Government Accuses Trump of Trying to 'divide' South Africa over Farm Seizures
The South African government has hit out at efforts to "divide" the nation after US President Donald Trump waded into the country's debate about land reform.
Mr Trump tweeted on Wednesday he had asked Secretary of State Mike Pompeo to study South Africa's "land and farm seizures" and the "killing of farmers".
South Africa is deeply racially divided over plans to seize land from white farmers as it addresses its apartheid and colonial past.
The rand currency fell more than 1.5% against the dollar after Mr Trump's tweet on concerns economic sanctions could be imposed.
"I have asked Secretary of State @SecPompeo to closely study the South Africa land and farm seizures and expropriations and large-scale killing of farmers," Trump said.
"South African Government is now seizing land from white farmers."
It appears to be in response to a Fox News report on the murder of white farmers in South Africa.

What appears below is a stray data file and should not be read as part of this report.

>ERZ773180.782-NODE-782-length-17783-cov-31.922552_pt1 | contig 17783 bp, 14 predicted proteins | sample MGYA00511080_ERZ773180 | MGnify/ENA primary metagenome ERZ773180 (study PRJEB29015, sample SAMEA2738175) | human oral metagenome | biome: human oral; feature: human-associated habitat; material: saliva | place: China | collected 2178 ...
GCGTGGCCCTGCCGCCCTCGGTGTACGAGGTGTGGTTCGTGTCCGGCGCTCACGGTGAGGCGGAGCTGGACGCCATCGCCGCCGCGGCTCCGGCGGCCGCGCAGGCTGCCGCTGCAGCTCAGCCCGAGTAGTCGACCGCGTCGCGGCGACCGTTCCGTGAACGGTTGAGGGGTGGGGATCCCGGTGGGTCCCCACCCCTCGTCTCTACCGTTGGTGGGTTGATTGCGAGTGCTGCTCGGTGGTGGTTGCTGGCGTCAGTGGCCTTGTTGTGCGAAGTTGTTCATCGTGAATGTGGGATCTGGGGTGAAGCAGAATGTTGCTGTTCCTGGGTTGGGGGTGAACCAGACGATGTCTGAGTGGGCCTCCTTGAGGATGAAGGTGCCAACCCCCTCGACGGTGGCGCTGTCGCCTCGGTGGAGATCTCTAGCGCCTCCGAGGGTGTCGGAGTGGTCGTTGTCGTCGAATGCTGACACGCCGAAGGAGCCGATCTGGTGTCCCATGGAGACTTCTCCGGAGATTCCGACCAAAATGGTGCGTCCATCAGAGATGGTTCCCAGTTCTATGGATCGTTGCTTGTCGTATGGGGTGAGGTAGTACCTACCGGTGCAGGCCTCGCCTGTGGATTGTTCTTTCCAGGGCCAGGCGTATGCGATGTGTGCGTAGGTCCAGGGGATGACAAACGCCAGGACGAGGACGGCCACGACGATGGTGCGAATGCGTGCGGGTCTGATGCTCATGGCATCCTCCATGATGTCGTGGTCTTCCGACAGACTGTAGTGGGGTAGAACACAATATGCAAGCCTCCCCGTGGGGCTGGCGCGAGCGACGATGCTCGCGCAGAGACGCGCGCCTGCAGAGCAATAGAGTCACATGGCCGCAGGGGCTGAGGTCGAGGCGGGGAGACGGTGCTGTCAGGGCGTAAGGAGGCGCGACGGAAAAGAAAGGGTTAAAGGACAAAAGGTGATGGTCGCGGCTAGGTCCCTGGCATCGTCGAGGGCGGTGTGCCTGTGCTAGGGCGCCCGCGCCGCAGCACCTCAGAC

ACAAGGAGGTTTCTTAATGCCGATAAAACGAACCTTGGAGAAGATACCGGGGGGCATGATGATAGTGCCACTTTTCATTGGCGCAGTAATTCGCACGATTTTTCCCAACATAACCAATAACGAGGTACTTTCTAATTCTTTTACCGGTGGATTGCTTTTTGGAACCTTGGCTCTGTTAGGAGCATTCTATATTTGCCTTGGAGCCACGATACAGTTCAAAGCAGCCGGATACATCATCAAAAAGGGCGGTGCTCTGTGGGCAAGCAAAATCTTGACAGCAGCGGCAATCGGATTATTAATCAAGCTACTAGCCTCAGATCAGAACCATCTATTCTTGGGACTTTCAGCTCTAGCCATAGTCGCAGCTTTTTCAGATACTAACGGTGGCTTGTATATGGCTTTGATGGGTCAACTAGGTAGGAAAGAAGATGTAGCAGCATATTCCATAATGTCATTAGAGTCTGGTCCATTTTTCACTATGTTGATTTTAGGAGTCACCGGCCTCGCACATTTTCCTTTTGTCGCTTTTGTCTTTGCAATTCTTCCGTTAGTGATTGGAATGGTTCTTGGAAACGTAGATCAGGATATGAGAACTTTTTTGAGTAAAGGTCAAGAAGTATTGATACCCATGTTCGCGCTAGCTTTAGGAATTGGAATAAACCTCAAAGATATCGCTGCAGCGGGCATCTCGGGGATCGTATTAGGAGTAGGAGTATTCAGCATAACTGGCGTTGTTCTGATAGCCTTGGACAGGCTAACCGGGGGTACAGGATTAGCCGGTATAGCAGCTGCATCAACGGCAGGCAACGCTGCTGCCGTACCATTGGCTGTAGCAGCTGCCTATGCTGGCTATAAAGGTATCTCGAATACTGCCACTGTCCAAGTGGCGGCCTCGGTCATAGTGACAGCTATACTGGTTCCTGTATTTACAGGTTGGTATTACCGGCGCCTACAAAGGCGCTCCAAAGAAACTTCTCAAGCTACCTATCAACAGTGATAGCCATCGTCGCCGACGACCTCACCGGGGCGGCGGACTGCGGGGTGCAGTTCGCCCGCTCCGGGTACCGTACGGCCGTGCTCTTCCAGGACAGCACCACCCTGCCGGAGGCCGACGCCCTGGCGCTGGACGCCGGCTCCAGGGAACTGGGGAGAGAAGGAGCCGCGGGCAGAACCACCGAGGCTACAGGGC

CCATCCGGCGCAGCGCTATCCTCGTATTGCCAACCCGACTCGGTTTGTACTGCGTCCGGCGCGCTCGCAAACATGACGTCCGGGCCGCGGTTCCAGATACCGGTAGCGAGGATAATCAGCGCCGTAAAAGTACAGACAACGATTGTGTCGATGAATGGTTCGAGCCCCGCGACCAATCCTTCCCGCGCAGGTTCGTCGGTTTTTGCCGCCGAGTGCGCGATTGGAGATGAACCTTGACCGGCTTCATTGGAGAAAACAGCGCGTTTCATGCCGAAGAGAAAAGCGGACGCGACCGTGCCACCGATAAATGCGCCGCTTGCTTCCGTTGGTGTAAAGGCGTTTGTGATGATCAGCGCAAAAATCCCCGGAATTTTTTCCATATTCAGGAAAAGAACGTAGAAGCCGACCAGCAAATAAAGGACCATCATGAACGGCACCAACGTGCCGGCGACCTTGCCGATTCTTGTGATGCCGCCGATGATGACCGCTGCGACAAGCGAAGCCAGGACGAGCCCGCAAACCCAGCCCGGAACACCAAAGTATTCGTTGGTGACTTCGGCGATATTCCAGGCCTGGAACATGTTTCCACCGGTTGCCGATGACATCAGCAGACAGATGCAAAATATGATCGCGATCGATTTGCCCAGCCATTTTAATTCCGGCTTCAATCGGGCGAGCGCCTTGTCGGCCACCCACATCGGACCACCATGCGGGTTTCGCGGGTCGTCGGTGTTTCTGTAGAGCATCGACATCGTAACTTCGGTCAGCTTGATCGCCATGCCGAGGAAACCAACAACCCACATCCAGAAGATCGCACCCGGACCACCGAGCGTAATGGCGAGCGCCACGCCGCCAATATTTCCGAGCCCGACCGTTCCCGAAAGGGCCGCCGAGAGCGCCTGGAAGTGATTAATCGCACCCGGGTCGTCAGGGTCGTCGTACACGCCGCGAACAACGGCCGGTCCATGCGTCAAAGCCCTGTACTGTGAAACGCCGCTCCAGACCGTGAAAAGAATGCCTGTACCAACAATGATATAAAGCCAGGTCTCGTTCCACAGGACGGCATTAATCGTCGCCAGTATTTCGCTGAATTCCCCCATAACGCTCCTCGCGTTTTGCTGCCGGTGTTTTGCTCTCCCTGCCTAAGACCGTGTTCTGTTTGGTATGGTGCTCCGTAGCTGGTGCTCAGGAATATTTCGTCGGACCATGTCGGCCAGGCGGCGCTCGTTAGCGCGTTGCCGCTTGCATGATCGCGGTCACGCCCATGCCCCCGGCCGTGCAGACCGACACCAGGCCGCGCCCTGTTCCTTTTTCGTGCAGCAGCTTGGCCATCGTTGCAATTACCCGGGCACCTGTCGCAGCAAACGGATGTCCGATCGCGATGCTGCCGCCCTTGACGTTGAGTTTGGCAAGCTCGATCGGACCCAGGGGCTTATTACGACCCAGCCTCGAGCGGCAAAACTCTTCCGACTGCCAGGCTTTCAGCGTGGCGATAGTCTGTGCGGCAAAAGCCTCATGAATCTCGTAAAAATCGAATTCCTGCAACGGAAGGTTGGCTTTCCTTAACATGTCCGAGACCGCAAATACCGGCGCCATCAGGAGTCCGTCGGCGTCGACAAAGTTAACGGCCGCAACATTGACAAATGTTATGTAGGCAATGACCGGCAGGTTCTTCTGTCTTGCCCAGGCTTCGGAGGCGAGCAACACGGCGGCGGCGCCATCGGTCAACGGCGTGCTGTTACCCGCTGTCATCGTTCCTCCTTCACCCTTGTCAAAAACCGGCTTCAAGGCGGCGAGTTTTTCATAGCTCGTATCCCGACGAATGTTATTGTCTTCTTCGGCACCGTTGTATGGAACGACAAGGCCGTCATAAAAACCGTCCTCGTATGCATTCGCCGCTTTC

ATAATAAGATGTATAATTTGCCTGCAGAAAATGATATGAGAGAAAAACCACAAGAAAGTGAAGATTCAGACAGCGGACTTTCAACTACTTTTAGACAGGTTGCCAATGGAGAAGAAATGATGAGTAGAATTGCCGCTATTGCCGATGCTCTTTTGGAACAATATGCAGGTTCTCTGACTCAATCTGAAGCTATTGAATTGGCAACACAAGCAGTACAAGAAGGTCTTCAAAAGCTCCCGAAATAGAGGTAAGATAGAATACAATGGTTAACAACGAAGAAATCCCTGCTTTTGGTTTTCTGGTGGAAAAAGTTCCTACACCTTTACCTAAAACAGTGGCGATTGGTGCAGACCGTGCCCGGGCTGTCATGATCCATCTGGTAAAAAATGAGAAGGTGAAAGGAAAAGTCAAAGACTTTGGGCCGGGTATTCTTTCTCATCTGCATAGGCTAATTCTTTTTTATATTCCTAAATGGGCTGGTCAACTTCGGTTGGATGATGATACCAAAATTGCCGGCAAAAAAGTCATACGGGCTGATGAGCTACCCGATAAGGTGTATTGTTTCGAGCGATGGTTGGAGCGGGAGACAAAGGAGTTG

The official South African government Twitter account responded: "South Africa totally rejects this narrow perception which only seeks to divide our nation and reminds us of our colonial past."
In a follow-up tweet, it added: "South Africa will speed up the pace of land reform in a careful and inclusive manner that does not divide our nation."
A spokeswoman for South Africa President Cyril Ramaphosa said Mr Trump was "misinformed" and it would seek clarification from the US embassy in Pretoria.
The ruling African National Congress has proposed the expropriation of land without compensation to address the issue of stolen land during the apartheid era. The policy has not been implemented.
White farmers own 72% of South Africa's agricultural land, according to the government's Land Audit Report.
In May, farm lobby group Agri SA claimed farm murders were at their lowest level in two decades, with 47 farmers killed in 2017-18.
South Africa remains a violent country, in 2016-17 the police recorded 19,016 murders.
Earlier this year, Australia's home affairs minister Peter Dutton prompted a diplomatic row with Pretoria.
Mr Dutton said white South African farmers who wanted to migrate to Australia "deserve special attention" for the "horrific circumstances" of land seizures and violence.